In 2020, annual business-to-business purchases exceeded USD$100TR1. Of this, only USD$12TR were online transactions2, but change is coming – and fast.
Traditional methods of B2B operations – from sales to customer interactions; from fulfilment to order delivery – are becoming digitalised, driven by the pandemic and a new influx of millennials in decision-making roles, who are seeking business interactions more aligned with their B2C experiences. In fact, 64% of B2B buyers now place more importance on experience than price, whilst 86% of buyers are willing to pay more for a better experience3. So, can you really afford to not invest in your e-commerce channels?
The advancement of B2B e-commerce software means it has never been easier to build a high quality, user-friendly platform. You can offer your website in multiple languages and include a powerful search engine, detailed product descriptions, interactive support, how-to videos and multiple payment options. In fact, all the features customers have come to expect from a B2C website. This will save your business time and money, whilst boosting sales.
Although they're not a replacement to your e-commerce website, B2B marketplaces could be worth considering as a useful addition to your sales channels.
One of the many digital B2B sales channels opening up to your business is the B2B marketplace. This type of e-commerce platform brings together corporate sellers and buyers. Vendors can be wholesalers, manufacturers, suppliers and brands who sell finished and semi-finished products, parts, raw materials and services to other businesses – in volume. This means the selling dynamics of the B2B marketplace are different to B2C:
For suppliers, B2B marketplaces can seem appealing. SMEs with limited marketing budgets are given access to a wide customer base and increased bulk sales. For customers, there’s the convenience of not having to vet and manage a multitude of suppliers.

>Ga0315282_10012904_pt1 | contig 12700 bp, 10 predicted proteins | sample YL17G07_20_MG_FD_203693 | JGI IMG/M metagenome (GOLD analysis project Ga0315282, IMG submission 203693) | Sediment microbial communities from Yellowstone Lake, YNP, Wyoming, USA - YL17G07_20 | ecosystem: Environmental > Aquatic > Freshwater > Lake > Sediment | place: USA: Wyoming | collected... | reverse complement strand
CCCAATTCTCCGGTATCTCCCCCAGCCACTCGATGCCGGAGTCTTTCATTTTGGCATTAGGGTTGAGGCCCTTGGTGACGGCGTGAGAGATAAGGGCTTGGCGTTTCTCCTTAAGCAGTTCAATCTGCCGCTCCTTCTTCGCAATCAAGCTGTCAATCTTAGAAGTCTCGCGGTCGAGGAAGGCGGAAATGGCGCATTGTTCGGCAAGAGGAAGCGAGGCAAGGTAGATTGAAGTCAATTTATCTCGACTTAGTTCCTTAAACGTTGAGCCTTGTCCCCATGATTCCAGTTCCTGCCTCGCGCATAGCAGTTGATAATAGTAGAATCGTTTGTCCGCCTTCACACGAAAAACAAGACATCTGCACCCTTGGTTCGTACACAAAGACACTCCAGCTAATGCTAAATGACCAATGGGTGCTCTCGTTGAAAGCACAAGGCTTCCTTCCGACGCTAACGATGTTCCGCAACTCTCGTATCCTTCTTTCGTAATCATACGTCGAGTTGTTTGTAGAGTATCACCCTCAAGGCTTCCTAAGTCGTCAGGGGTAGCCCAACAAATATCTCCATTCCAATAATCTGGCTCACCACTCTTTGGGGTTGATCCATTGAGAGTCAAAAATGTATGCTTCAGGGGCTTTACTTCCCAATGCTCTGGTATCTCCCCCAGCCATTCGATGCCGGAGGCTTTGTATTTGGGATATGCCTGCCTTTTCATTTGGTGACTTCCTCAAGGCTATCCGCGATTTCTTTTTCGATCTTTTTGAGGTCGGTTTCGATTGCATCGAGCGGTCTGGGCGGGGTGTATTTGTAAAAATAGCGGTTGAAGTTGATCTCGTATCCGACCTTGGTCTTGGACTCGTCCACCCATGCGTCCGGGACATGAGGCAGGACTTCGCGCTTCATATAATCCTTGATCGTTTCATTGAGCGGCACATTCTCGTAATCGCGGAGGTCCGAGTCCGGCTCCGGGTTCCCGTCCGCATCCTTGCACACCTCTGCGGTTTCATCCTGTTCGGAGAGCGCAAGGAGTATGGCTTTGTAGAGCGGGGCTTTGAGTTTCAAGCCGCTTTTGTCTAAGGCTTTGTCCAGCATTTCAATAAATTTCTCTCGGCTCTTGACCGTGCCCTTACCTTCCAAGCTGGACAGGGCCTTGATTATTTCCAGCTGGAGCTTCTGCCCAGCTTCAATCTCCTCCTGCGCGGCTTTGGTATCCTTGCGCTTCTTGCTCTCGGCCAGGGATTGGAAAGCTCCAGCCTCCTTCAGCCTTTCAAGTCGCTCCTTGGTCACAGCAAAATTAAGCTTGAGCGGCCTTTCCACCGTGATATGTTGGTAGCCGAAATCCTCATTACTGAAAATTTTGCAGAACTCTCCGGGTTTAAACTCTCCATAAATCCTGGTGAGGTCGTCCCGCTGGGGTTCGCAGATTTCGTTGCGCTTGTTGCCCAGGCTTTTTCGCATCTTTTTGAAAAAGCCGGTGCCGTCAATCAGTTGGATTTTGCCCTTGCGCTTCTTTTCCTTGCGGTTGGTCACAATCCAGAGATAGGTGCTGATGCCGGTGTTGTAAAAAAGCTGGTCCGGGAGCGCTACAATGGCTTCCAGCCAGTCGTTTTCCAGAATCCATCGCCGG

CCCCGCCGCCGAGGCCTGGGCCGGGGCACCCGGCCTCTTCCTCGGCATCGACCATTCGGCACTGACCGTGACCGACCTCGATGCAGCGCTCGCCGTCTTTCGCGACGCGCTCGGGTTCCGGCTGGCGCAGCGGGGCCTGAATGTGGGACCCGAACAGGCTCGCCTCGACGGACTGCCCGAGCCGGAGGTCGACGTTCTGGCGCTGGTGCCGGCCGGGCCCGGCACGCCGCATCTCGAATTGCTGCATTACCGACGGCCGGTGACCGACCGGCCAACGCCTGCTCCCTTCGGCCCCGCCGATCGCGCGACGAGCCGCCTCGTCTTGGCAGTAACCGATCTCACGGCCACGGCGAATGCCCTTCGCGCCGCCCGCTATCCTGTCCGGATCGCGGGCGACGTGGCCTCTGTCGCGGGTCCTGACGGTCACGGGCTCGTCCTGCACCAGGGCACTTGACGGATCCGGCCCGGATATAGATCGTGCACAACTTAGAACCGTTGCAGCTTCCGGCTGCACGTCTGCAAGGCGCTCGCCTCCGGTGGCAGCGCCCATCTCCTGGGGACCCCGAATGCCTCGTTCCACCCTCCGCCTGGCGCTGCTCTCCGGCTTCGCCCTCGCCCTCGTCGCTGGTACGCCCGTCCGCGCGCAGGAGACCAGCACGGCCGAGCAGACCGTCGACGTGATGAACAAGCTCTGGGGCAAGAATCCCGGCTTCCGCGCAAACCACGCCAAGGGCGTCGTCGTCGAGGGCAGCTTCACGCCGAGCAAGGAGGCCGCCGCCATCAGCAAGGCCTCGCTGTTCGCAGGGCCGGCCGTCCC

Yet, there are also challenges. B2B transactions tend to involve higher average order values. As a result, the stakes are much higher – a single bad transaction can reflect poorly on the supplier. B2B businesses looking to integrate marketplaces into their e-commerce strategy will need to carefully weigh up the benefits versus the risks involved. You may prefer to invest your time and money into your own e-commerce website – from digitalising your full product catalogue to integrating a powerful search engine that will help customers have a better path to purchase.
Firstly, there are Horizontal Marketplaces; ‘generalists’ offering a wide inventory of products to a broad range of sectors. This is where you will find the likes of Alibaba.com, Flipkart.com or EC21.com.
Then, there are the Vertical Marketplaces (Vortals). These are specialist-focused and tend to deal in one type of product or industry. In the automotive industry, for example, buyers and sellers meet at sites such as Car-Part.com or PartsMarket.com. In machinery, that could be Klarx.com. In tools, Tolexo.com.
B2B marketplaces can also differentiate along geographical lines. The big, global players transact worldwide (although they may tend to favor manufacturers from specific markets) such as GlobalSources.com and AmazonBusiness.com. Local B2B marketplaces tend to connect buyers and sellers within a specific country or region such as Railali.com in Indonesia and ManoMano.com in Europe.
Obviously, every marketplace should give you the opportunity to grow both bulk sales and your network. For SMEs on a limited budget, it should also allow you to reduce the amount of time and money spent updating catalogues or monetising marketing channels. It’s also important that your marketplace should allow you to connect and converse with buyers directly – owning business relationships – and utilise automated solutions that save time spent gathering leads and orders by email or phone.
Of course, B2B marketplaces won't be right for every business, and that's where investment in your own e-commerce website is a must. If you consider that 38% of B2B customers said the ability to place orders via an online sales portal is their top criterion when choosing a new supplier4, can you really afford to not have one?
Whether you already have an e-commerce website that needs an upgrade, or you're starting from scratch, our exclusive white paper, The Ultimate B2B E-commerce Guide, will help your business navigate the B2B digital revolution and optimise every new sales opportunity. Download it today.